Pitt uses their defense to force teams to score against their halfcourt defense and rarely gives up easy transition baskets. Grabbing offensive boards helps too.

I don’t think it matters much what your AdjT is, as evidenced by the above charts. What matters is controlling the tempo and getting the other team to play at your pace. Pitt has generally been pretty good at that. Pitt can usually slow teams that want to play fast, and they rarely get sped up when they don’t want to.

Comment by Boubacar Aw 07.11.13 @ 10:40 am

Precisely correct guys!

Comment by Pitt1972 07.11.13 @ 11:01 am

Those AT&T commercials annoy the snot out of me. What’s better – bigger or smaller?
Do you want a big zit on your forehead or a small one? Given the choice I’ll take smaller. The key is getting the right size needed. Pitt’s tempo needs to be whatever tempo gets the win. I hate JD’s slow style, but I love his winning percentage. JD knows far more about basketball than me. I am completely confident in JD picking the right tempo for the team.

Comment by Caw Miller 07.11.13 @ 12:30 pm

Women prefer bigger! lol
But keep telling them smaller is better or motion of the ocean.

But, I don’t see a relationship between tempo of game and winning. I think that is what I said.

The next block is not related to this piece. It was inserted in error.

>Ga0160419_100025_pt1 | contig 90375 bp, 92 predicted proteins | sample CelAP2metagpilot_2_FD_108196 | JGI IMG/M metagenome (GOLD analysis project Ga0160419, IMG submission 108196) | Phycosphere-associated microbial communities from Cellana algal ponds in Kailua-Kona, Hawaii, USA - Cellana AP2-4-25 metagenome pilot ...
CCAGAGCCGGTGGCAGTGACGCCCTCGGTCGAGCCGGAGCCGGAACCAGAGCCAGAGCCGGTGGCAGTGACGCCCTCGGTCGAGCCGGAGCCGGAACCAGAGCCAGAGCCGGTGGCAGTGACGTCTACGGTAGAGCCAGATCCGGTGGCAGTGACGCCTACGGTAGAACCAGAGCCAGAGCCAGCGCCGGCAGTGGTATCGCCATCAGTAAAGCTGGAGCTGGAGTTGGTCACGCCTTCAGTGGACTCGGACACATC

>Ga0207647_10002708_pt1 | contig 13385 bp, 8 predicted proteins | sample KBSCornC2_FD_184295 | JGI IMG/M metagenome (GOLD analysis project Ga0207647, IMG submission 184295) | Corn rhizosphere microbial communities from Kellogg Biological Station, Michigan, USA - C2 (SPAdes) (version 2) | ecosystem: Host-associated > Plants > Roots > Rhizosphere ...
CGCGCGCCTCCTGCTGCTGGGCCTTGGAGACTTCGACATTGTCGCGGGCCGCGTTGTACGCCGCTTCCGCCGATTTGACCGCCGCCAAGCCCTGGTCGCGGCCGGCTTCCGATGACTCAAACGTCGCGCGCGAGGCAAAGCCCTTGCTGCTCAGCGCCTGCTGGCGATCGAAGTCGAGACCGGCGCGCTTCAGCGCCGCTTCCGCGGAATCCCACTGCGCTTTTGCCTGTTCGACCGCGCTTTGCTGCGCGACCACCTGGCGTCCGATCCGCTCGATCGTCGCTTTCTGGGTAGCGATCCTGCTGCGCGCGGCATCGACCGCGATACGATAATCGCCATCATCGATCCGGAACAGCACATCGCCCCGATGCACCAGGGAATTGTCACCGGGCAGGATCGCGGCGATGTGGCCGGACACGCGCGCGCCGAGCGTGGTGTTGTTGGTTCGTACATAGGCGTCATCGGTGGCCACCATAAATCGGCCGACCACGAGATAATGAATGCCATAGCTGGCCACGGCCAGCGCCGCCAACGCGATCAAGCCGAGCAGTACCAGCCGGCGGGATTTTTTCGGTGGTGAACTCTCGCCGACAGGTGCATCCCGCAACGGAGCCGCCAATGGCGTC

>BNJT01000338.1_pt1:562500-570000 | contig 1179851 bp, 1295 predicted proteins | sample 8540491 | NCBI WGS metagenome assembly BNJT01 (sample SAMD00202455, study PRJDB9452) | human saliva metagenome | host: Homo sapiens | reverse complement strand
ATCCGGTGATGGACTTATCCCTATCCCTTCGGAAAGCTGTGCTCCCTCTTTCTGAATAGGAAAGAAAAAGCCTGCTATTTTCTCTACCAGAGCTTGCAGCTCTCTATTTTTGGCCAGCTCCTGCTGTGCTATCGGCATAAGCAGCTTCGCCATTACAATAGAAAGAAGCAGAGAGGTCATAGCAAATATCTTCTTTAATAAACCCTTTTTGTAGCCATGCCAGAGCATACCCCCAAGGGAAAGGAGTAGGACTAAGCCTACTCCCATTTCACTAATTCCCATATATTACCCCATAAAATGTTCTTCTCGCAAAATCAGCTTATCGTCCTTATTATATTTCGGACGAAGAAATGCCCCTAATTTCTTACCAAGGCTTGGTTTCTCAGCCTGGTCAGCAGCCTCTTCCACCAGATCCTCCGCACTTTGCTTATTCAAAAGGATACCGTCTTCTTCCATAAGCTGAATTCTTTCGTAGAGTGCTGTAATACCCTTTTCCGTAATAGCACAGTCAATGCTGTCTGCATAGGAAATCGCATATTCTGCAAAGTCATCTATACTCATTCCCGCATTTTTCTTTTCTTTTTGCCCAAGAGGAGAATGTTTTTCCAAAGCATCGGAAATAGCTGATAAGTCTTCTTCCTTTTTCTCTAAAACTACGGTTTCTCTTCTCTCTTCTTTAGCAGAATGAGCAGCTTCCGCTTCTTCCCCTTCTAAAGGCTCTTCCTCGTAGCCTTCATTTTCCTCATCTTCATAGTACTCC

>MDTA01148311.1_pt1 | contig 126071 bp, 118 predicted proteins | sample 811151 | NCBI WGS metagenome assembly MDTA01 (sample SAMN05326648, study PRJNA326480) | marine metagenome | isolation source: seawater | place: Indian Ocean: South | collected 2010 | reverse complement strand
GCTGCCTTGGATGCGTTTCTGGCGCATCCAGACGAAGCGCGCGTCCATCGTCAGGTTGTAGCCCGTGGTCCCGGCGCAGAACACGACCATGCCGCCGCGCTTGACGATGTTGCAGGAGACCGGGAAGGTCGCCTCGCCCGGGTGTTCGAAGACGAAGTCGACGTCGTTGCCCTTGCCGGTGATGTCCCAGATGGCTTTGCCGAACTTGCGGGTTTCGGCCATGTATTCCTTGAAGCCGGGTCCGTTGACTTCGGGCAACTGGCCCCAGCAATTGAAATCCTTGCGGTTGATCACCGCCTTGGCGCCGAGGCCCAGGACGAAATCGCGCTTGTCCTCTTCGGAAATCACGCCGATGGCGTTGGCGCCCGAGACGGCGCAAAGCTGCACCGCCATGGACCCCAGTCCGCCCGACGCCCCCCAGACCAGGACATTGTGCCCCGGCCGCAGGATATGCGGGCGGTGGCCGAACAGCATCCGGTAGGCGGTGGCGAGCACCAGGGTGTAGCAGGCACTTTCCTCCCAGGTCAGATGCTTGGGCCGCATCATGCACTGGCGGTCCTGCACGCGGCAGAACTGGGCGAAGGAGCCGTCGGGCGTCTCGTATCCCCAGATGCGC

But, Dixon does need to stop being such a control freak on the sidelines. That is what is causing the problems. He wasn’t that way a few years back.

Comment by Pitt.Dan83 07.11.13 @ 12:55 pm

I looked at some tempo data before too, and the other thing is that historically as the ACC has had Big East teams added to it, it has slowed down. The ACC has lost its second-fastest team in Maryland (looking at the last 12 years or so) and has added some of the slowest from the Big East (Pitt, Notre Dame, Virginia Tech, Miami). Even BC and Louisville are slower teams. The perception has not caught up with the reality that the ACC is about to become a slow league with a few fast teams. Duke’s tempo isn’t as fast as you’d think. Really you’re talking about UNC and Syracuse. All the Big East ex-pats plus Florida State are going to really be closer to what the average ACC team is like going forward. I’ll post something I wrote about this in a sec…